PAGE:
When explaining their topics over a cup of coffee, I often ask my expert clients if they have an example or analogy to illustrate the point and to help me to better understand it. Analogies, similes and personal stories, particularly those that our audience connect with, will help to make our points so much more memorable.
Confidence and Consistency
We trust and are attracted to confident people who appear to be their natural selves, who don’t change or put on an act.
When speaking or pitching for new business, I have often observed that people seem to change. In a boardroom they might lean forward, cross their hands and place these on the table in front of them and then talk in a very serious voice with a very serious expression. On a stage it is similar except that they are standing and their hands are clasped as tight to a lectern as a drowning person might cling to a lifeboat.
In both cases, their hands don’t move and the speakers can appear stiff, monotone, lacking in confidence and a bit dull. If we get them back to the bar and ask them to talk about their favourite sport or hobby, they will become expansive, engaging and full of confidence and charisma.
The danger is there is no consistency. If you see a charismatic colleague stand up on stage and appear stiff, robotic and unenthusiastic about their topic you’re unlikely to trust what they say or be motivated to act. But similarly, if you see a more reserved colleague go up on stage and start waving their arms about and talking like Boris Johnson on steroids, you’re not likely to be convinced by that either.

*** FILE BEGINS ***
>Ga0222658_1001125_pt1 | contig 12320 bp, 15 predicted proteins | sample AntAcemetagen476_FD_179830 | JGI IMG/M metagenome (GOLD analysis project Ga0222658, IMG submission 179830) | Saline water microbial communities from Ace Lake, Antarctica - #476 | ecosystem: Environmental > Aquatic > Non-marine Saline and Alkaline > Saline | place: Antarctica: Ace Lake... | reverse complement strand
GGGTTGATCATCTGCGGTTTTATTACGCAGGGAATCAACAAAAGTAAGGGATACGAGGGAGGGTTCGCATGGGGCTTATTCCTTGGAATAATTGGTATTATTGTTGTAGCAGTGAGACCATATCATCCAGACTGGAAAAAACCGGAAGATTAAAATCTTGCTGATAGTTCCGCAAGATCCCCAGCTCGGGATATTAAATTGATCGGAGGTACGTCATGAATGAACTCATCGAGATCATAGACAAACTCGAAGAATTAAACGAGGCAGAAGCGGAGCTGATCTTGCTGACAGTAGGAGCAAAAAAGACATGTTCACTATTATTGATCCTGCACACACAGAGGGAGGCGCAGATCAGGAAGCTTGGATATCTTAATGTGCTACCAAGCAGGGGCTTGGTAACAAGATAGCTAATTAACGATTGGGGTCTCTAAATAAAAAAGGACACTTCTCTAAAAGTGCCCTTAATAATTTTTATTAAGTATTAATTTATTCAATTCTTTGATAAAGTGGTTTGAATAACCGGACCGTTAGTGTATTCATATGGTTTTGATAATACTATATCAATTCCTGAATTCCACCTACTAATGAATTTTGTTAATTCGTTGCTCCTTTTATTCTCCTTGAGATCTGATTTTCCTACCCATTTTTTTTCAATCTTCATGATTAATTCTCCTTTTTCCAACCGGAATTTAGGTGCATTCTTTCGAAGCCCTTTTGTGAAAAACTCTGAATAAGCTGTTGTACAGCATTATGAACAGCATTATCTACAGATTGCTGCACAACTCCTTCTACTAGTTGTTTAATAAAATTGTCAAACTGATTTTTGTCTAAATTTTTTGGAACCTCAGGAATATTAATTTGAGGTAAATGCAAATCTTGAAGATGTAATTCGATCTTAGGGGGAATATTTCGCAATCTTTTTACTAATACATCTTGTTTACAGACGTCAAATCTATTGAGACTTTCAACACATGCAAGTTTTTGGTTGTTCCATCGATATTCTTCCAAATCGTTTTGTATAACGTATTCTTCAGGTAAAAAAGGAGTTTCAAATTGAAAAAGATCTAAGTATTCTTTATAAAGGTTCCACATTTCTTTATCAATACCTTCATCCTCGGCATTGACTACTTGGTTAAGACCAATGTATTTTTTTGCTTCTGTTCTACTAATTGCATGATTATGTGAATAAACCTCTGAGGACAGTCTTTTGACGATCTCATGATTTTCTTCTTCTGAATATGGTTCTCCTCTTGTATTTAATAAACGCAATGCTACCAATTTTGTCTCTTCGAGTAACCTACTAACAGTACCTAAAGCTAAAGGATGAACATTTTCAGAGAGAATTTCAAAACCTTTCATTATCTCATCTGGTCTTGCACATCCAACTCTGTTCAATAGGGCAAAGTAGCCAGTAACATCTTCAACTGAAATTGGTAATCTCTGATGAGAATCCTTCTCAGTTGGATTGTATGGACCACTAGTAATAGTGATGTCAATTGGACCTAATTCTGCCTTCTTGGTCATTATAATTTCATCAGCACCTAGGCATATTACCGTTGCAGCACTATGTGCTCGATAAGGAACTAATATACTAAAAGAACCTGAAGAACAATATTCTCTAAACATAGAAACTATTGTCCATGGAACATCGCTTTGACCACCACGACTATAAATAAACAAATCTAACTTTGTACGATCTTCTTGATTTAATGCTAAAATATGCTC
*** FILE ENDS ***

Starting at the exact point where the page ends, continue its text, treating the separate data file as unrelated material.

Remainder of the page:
So my advice is simple, be yourself. Don’t change. Build chemistry and trust with people by showing them your real personality and your naturally confident self. We have all had years of experience perfecting our communication skills, I can assure you that by now you are actually pretty good.
Old-fashioned homework and rehearsals will help us feel well prepared and enable us to better control the adrenaline beast. If we can do this, then we will likely appear consistent with our normal, relaxed, confident selves and better connect with our listeners by having a conversation with them as opposed to talking at them. Because we care about our message, we will take the time and effort to prepare well and work to make our points easy for our listeners to grasp. We can then let loose our passion and conviction to win over our audiences. So unleash the 7 C’s to help you build rapport and trust with all your different audiences.
Ed West is a director at Fox-West, a communications training, coaching and advisory company that operates across Europe and Asia. He has worked across 30 countries, helped companies win million/billion-dollar projects and helped organisations raise more than $30 billion. He can be reached at firstname.lastname@example.org or www.fox-west.com